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Every type of benefit in the workers’ compensation system – with the exception of medical treatment – depends on how much the injured worker was earning at the time of the accident. Other factors are also important, like the extent of the disability and the date of the accident, because the date of accident controls the maximum benefit rate and the rate usually increases with greater disability and decreases with lesser disability. But the starting point is always the same: wages.

To decide what is called the “average weekly wage,” the Board does not simply look at the workers’ most recent pay stub or their W-2 form from the previous year. Instead, the Workers’ Compensation Law requires the Board to look at a number of things. These include how many days a week the person usually worked, whether they were with the same employer for a “substantial part” of the year before the accident, how many days they worked in the year before the accident, their total earnings, and whether they had any other jobs (called “concurrent employment”) or were under 25 years old at the time of the accident.

The law then applies a formula to these factors in order to determine the average weekly wage. This formula is designed to help the injured worker by arriving at a fair estimate of their wage-earning capacity in a full work-week on their usual schedule and at their usual pay scale – even if they did not actually earn that much in the previous year.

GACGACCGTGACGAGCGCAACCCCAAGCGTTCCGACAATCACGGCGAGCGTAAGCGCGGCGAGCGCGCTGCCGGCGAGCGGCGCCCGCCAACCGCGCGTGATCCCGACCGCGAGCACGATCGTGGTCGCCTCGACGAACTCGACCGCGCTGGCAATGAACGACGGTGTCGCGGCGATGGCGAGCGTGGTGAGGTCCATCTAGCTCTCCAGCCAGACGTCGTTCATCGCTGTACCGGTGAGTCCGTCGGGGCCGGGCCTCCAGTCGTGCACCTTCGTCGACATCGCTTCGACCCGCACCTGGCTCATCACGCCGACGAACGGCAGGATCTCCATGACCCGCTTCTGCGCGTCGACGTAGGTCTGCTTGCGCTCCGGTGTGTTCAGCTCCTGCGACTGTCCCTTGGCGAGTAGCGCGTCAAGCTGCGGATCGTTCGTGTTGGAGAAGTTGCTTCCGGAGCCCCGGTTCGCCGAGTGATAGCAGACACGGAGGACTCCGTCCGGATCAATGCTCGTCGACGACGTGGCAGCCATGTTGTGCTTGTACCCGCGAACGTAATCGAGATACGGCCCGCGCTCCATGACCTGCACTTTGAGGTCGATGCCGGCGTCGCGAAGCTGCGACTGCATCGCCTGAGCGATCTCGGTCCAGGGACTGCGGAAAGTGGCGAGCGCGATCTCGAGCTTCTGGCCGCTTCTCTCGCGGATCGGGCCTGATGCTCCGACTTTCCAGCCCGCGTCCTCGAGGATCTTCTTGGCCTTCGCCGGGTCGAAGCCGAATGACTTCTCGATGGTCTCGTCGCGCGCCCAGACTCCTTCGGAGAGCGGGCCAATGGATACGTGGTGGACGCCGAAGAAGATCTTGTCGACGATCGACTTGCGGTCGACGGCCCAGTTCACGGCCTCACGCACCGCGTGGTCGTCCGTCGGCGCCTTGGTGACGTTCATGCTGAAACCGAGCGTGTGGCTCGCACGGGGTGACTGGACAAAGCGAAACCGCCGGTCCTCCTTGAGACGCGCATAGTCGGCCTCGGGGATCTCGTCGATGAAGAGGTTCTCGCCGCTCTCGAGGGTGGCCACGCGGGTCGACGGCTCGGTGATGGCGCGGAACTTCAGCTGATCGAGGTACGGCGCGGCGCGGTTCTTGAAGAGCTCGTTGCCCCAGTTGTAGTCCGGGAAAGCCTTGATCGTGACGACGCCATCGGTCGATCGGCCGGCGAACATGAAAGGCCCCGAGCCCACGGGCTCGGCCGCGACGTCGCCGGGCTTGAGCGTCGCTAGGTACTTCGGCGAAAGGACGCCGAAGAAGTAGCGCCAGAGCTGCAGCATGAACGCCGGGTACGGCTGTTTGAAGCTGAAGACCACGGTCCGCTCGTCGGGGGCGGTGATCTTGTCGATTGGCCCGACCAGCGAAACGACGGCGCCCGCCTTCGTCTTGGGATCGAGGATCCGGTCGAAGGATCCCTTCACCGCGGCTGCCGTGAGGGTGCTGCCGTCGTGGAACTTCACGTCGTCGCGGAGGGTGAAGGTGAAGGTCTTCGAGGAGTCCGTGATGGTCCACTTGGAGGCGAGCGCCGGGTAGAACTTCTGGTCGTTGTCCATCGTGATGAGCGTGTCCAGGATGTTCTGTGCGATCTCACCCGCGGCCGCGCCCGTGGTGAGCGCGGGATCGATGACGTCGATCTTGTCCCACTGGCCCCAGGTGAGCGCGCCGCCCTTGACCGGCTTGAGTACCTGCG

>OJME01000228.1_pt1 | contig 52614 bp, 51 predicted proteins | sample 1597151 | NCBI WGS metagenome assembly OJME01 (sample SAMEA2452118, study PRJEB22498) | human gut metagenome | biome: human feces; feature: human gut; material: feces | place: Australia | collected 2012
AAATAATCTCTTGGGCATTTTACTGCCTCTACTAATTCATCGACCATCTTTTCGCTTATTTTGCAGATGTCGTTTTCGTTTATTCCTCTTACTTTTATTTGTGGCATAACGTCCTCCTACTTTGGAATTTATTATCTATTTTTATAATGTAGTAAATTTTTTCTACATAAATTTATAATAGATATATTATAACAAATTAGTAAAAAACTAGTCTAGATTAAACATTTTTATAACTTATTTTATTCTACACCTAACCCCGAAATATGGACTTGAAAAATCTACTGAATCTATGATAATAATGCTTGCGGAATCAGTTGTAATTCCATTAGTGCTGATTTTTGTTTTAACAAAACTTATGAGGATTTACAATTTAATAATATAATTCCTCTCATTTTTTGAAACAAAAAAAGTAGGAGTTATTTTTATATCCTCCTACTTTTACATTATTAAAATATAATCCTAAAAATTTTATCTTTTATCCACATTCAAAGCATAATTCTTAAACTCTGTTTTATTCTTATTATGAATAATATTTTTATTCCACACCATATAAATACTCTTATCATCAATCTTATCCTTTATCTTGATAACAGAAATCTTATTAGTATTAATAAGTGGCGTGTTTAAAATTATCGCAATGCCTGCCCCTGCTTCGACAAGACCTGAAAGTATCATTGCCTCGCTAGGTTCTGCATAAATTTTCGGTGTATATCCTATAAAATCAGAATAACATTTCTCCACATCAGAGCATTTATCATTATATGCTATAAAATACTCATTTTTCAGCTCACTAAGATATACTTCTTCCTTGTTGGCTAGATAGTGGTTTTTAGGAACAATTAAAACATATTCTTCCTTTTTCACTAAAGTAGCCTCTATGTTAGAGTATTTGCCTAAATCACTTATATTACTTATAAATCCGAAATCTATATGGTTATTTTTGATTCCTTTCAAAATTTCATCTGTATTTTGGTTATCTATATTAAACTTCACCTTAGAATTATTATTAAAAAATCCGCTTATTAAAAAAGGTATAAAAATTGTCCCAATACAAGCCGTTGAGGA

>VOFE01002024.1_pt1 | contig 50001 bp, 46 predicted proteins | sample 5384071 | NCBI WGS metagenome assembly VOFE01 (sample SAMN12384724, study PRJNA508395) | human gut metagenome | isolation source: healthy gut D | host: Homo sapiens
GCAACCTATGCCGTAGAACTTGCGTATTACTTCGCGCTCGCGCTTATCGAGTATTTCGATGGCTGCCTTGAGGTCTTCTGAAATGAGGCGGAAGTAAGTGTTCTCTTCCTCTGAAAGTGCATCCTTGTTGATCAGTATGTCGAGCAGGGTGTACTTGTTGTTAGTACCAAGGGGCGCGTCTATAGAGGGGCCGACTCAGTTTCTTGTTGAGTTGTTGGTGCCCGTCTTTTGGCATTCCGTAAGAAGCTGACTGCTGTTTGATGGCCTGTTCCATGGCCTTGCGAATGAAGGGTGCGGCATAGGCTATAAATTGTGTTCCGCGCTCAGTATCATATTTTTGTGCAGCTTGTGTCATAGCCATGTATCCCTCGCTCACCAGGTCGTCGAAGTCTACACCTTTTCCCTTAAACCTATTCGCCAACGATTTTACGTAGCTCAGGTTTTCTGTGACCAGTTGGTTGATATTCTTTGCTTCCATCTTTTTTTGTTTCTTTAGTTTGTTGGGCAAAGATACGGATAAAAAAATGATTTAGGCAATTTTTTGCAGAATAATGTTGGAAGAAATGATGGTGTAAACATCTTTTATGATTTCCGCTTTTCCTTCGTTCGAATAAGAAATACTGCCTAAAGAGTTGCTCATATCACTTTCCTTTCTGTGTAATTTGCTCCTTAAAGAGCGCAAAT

It is very important for an injured worker to obtain a proper calculation of their average weekly wage in order to be sure to receive proper benefits. For example, in one recent case the insurer argued that the worker’s W-2 earnings showed that he only averaged $565 per week, which would have resulted in a maximum weekly benefit rate of $376.67. Instead, we were able to establish an average weekly wage of $1,950, resulting in a maximum weekly benefit rate of $934.11 – almost three times greater.


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